We decided to set up a series of activities to finance the project (dinners, concerts, debates … these types of things.) – To raise funds to understand if we could set up a starting budget that we could work with to try and do up the building. So in 2007 we reoccupied the space. Many realities no longer existed, we had already set up the Valerio Verbano Association ONLUS (a Not for Profit) that dealt with a lot of the money. We cut off the locks and re entered the building. The works began and lasted about 13 months. (We entered the building September 2007 and the official opening was in October 2008). In the process we took out a bank loan, and one of the comrades even remortgaged his grandmother’s house!!. She lived in the neighborhood, had been a partisan and was heavily involved and wanted to see the gym project working out. Especially because there are many young people in the neighborhood, a lot of drugs and addiction, a lot of crime, and setting up a gym (a healthy space) which would take young people off the streets appealed to many members of the neighborhood. This was essential.

And so we began this adventure, a lot of us already had experience, for example I had already been a coach in another Palestra Popolare for three years. Other coaches either came from the same background or had trained in ‘traditional’ gyms. So more or less we had a good base to start from. From here on we began this journey, primarily focused on combat sports but mainly because the majority of us came from those disciplines. The first year at the gym was almost too good. We had an overwhelming response from the people of the neighborhood, other people heard about the gym and came from outside. This galvanized us, we were young and believed that we had already done large part of the work, so we relaxed a little bit. And the second year we risked a complete flop. We realized that we wanted to carry forward the idea of popular sport in a serious manner (working to compete at the regional and national level, bringing young people to compete.) So we decided we needed a person who would dedicate themselves full time to the managing of the gym. We began a process of accounting to evaluate our finances to understand clearly whether we could finance this. The person wouldn’t receive a full paycheck but some money, because if you are here every day morning till night you are not going to be able to go out and earn even 200 euros.  So yes, we set this up and from there on we had an exponential growth. This October we will be celebrating 10 years and we have become one of the focal points not just in Italy but other parts of Europe too.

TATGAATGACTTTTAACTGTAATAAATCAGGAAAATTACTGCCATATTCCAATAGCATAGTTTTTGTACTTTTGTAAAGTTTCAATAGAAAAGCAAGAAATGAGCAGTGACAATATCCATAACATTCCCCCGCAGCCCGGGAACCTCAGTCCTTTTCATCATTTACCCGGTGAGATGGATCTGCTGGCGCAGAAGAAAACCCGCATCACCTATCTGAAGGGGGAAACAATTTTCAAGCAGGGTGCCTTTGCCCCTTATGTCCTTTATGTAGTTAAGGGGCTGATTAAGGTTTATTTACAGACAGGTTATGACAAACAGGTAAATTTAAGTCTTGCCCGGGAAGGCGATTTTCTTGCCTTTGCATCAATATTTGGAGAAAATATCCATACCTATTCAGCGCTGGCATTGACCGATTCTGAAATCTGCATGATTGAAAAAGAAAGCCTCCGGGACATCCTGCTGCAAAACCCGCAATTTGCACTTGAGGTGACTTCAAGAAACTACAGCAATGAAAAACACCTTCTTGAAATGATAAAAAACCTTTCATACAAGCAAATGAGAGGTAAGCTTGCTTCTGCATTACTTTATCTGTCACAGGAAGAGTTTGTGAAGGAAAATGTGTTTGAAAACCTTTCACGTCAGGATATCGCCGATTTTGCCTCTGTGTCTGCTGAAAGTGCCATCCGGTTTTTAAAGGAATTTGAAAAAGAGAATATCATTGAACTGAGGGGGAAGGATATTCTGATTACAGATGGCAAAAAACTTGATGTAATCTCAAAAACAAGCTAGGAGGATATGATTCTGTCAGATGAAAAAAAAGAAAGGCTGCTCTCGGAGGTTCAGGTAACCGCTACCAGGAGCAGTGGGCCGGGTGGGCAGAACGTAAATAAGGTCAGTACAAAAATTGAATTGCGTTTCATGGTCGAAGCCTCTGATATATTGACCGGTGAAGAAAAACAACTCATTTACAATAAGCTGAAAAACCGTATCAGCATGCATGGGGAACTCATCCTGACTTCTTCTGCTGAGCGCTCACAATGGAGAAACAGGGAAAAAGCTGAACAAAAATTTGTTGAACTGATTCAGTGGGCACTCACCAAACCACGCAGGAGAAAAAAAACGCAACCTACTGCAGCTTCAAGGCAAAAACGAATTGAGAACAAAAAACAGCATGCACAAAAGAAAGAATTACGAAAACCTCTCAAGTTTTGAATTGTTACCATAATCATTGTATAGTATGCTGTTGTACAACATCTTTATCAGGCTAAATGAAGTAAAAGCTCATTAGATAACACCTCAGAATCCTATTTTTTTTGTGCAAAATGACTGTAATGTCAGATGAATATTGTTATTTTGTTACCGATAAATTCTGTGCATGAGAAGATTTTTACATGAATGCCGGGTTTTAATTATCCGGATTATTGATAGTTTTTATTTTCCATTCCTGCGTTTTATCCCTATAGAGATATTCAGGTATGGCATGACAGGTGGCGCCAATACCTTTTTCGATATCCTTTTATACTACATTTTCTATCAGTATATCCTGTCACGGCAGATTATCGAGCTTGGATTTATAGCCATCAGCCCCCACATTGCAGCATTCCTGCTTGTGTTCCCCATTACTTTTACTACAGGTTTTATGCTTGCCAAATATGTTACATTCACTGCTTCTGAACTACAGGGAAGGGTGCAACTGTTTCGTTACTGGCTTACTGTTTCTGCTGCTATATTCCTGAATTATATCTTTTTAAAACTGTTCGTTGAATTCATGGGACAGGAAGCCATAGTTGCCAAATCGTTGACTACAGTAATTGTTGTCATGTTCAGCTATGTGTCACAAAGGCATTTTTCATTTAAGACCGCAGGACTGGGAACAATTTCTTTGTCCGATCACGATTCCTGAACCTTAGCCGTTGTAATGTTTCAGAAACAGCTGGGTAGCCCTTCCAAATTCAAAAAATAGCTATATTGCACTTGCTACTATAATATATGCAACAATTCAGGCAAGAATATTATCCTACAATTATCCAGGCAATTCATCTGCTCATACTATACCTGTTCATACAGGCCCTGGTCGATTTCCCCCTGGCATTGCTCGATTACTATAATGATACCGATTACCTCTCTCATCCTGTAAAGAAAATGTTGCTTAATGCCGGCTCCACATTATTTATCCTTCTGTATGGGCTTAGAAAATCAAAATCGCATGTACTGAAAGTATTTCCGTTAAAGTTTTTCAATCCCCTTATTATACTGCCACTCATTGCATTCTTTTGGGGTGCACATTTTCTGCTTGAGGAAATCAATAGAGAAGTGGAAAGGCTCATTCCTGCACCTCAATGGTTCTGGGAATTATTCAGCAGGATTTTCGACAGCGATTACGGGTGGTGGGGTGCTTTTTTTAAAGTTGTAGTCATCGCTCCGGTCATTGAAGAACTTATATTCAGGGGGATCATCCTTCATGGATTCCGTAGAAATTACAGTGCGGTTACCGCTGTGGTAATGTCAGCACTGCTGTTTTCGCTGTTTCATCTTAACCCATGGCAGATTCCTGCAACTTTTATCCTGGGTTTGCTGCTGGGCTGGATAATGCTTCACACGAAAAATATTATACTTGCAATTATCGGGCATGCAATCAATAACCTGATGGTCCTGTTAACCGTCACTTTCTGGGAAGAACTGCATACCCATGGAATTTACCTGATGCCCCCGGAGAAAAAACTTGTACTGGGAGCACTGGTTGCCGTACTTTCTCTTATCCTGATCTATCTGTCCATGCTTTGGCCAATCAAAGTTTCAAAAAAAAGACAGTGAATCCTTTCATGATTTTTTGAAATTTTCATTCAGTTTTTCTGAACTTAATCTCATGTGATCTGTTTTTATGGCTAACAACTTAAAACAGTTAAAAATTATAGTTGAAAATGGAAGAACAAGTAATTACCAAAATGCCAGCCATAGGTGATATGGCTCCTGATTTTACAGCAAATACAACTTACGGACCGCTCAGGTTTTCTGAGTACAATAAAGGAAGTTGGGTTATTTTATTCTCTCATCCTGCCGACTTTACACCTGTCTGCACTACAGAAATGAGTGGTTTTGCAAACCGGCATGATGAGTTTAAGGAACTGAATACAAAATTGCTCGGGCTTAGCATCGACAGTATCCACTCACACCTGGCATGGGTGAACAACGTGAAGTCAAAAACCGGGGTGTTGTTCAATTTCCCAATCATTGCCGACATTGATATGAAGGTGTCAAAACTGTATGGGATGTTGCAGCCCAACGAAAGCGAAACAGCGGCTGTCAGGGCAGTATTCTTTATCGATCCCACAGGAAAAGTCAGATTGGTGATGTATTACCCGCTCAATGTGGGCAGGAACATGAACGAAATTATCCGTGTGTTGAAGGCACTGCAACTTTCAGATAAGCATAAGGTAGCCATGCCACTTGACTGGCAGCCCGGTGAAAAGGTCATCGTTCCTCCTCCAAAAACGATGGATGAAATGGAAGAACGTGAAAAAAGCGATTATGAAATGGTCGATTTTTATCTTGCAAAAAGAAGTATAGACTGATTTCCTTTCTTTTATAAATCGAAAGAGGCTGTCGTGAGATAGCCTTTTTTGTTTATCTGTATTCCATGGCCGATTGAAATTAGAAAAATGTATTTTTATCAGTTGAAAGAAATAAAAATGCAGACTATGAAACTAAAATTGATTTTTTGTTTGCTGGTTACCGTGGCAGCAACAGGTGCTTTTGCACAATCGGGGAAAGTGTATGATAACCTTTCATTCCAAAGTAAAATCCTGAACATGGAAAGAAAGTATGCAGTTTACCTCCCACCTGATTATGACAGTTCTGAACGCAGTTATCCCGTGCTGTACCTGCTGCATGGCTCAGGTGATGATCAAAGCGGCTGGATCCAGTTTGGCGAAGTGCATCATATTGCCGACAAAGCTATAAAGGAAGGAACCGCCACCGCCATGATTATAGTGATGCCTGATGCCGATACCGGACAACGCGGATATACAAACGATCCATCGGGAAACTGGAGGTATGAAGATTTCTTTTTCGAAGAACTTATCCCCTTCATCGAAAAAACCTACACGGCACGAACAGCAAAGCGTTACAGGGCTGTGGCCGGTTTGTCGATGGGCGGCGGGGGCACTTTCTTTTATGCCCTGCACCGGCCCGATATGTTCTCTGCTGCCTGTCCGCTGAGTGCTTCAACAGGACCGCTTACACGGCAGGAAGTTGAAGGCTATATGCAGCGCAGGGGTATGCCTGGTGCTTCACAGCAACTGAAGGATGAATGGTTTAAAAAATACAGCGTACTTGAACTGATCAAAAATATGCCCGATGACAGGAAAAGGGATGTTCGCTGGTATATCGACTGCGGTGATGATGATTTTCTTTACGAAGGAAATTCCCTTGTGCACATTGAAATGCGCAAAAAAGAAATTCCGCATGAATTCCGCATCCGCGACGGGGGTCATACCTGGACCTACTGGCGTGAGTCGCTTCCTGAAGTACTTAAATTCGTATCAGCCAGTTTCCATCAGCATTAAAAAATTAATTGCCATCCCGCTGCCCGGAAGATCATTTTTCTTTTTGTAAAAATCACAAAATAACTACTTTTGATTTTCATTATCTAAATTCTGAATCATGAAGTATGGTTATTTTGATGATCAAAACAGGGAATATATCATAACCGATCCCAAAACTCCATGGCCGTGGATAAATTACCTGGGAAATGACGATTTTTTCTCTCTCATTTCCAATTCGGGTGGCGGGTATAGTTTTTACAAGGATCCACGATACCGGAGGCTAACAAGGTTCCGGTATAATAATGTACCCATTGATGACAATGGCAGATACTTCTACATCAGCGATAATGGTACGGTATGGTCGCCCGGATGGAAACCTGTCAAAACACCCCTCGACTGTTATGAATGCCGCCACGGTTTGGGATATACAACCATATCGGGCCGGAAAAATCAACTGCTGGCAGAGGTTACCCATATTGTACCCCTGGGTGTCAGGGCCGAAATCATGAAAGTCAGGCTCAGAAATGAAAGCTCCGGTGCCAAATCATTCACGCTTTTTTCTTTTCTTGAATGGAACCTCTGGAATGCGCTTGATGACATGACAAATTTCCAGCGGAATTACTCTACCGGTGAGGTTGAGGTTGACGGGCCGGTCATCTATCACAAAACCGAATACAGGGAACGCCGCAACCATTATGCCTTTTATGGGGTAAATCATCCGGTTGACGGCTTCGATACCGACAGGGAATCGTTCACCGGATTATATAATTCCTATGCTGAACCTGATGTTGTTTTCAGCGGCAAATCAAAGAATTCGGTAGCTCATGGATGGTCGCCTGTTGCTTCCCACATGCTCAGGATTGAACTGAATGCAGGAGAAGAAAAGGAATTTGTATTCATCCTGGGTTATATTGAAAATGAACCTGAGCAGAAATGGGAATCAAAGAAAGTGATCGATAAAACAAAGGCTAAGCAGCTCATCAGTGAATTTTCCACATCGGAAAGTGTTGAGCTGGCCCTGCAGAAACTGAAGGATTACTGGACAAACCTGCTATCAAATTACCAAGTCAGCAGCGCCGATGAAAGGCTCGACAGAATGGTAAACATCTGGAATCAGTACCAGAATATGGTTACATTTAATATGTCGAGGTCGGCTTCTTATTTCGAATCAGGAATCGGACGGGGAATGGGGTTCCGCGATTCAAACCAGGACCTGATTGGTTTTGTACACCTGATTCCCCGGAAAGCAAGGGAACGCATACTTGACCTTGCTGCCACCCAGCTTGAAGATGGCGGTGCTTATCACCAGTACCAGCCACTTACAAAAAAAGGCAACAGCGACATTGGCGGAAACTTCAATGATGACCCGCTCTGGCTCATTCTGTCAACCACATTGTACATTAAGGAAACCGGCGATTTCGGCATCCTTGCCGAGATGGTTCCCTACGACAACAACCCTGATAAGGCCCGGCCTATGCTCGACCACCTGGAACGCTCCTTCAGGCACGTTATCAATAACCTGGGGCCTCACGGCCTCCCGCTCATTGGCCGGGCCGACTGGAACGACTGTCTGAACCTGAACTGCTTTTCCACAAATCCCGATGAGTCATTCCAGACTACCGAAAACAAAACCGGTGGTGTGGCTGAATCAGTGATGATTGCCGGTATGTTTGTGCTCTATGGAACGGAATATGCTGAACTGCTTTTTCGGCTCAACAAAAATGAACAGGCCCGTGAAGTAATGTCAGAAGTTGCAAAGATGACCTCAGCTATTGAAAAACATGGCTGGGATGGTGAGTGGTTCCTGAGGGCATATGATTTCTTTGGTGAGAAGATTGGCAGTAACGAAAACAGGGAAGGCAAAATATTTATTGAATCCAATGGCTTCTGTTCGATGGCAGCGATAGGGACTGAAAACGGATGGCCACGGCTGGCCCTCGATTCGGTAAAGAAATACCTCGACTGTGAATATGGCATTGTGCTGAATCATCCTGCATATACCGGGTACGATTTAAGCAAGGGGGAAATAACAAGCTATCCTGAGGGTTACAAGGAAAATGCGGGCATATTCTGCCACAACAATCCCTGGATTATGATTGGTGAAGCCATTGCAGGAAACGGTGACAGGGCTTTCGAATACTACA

Q: Why have you been so successful, do you think?